For Crystal, though, it's just about telling the story in the truest, kindest way. “I think part of it could also have to do with empathy,” she says, adding, “and empathy can take the form of telling someone else’s story in song, no matter what gender that person is.”

Which brings us back to “Worth the Weight” and its stunning chorus: “You will wonder if it’s worth the weight, the worry that wears you down. Half your life spent figuring out how to make the other half count.” Honest is worth so much more than its weight, and Ordinary Elephant makes every kind word count as it rises from their chests to their tongues.


Alisa Amador is a connector. Her upcoming EP, Narratives, is a six-song snapshot in time. It’s a deep look at a person stumbling through life in two languages — English and Spanish — and in many states of mind about it all. Alisa’s crystal-clear vocals are so effortless throughout Narratives that it’s almost easy to forget how technically talented she is, until she moves from almost-spoken-word territory to a powerful chorus without hesitation or illustrates a repetitive refrain that’s so affecting it feels like you might want to live inside it for a little while.

“The word ‘narratives’ encompasses not only the existing cultural messages that hurt people individually and collectively,” she says, “but also the revolutionary power of writing ourselves new narratives; rejecting a culture of fear; and catalyzing a culture of honesty, bravery and self-love in the process.”

Alisa has been learning these lessons since she began performing as a backup singer for her parents’ bilingual Latin folk band Sol y Canto at age five. This is where her ease with performing comes from; she and her twin brother grew up touring extensively with their parents’ band. Through their high school years, Alisa and her twin were often crammed into a minivan or backstage, loading in and out, and passing time by making styrofoam puppets out of coffee cups and stirrers.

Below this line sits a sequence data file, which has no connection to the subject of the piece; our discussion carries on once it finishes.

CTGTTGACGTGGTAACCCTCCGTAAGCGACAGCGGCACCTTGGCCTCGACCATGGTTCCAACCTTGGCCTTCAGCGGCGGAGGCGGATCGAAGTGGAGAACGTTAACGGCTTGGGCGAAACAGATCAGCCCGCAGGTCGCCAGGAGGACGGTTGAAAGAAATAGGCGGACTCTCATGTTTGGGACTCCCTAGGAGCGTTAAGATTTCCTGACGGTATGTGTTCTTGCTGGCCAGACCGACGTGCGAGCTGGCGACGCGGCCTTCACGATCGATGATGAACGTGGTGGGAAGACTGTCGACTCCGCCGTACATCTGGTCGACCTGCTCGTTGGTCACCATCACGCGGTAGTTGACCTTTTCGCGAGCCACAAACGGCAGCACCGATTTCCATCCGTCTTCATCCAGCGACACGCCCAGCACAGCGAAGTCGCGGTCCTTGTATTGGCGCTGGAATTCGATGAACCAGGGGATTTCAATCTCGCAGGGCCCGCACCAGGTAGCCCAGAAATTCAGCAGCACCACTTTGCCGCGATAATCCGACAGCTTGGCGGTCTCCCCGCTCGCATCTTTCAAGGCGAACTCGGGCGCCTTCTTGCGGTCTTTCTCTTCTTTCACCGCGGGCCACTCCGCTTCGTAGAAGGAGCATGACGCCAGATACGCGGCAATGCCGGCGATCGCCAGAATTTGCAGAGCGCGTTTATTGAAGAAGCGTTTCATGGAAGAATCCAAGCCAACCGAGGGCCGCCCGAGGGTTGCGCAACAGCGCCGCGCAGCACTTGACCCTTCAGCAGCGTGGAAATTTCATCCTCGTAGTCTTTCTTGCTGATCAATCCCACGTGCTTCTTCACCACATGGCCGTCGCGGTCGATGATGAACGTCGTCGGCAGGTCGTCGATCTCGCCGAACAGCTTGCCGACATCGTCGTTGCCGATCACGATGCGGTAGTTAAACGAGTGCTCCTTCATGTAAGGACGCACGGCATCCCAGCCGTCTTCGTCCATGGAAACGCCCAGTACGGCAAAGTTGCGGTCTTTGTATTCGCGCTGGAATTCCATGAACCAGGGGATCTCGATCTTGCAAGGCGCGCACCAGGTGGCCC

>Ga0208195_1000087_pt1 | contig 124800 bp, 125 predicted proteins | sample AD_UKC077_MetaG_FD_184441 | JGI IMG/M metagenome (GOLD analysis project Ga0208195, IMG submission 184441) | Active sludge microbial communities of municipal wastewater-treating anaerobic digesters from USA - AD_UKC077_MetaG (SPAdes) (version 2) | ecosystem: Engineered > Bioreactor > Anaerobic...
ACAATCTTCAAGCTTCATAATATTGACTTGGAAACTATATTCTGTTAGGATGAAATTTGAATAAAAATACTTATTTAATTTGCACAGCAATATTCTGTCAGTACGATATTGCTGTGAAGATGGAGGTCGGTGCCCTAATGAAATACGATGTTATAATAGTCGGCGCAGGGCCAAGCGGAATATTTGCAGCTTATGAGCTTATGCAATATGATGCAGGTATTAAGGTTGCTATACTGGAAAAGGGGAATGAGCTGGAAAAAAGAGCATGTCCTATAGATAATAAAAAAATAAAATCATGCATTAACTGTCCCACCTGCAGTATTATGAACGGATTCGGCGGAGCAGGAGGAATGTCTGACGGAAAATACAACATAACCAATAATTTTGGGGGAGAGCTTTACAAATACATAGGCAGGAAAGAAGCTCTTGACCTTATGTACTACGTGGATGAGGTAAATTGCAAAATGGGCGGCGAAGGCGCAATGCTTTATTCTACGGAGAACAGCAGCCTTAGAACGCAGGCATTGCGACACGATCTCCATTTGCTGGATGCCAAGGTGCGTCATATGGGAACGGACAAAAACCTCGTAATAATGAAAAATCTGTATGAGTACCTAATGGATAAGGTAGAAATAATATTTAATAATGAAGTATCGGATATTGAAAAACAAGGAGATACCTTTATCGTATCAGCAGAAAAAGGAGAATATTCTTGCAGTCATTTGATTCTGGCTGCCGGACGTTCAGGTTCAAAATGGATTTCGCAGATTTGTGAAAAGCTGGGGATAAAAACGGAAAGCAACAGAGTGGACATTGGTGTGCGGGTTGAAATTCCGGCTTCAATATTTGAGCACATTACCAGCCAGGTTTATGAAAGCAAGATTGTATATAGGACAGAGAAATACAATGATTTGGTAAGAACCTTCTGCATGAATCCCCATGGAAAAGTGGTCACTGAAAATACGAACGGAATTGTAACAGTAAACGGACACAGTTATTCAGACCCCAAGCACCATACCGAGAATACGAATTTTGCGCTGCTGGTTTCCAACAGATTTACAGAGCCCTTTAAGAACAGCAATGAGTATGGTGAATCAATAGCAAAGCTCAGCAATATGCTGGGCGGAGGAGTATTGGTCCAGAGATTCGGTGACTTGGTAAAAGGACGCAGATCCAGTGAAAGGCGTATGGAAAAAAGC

Alisa began playing classical guitar at age 10, inspired by her father, and eventually found the electric guitar a decade later. The new instrument was versatile enough to honor her many influences and styles. “I was 19, and playing it felt like coming home.” When listening to Alisa’s music, her time spent immersed in Latin folk and jazz is undoubtedly present in her own songs, written in both English and Spanish. But there is also pop, funk, soul, and something uniquely her own. Alisa’s specialty is sparking connection, across both listeners and musical styles.

Alisa has been learning these lessons since she began performing as a backup singer for her parents’ bilingual Latin folk band Sol y Canto at age five. This is where her ease with performing comes from; she and her twin brother grew up touring extensively with their parents’ band. Through their high school years, Alisa and her twin were often crammed into a minivan or backstage, loading in and out, and passing time by making styrofoam puppets out of coffee cups and stirrers.

Alisa began playing classical guitar at age 10, inspired by her father, and eventually found the electric guitar a decade later. The new instrument was versatile enough to honor her many influences and styles. “I was 19, and playing it felt like coming home.” When listening to Alisa’s music, her time spent immersed in Latin folk and jazz is undoubtedly present in her own songs, written in both English and Spanish. But there is also pop, funk, soul, and something uniquely her own. Alisa’s specialty is sparking connection, across both listeners and musical styles.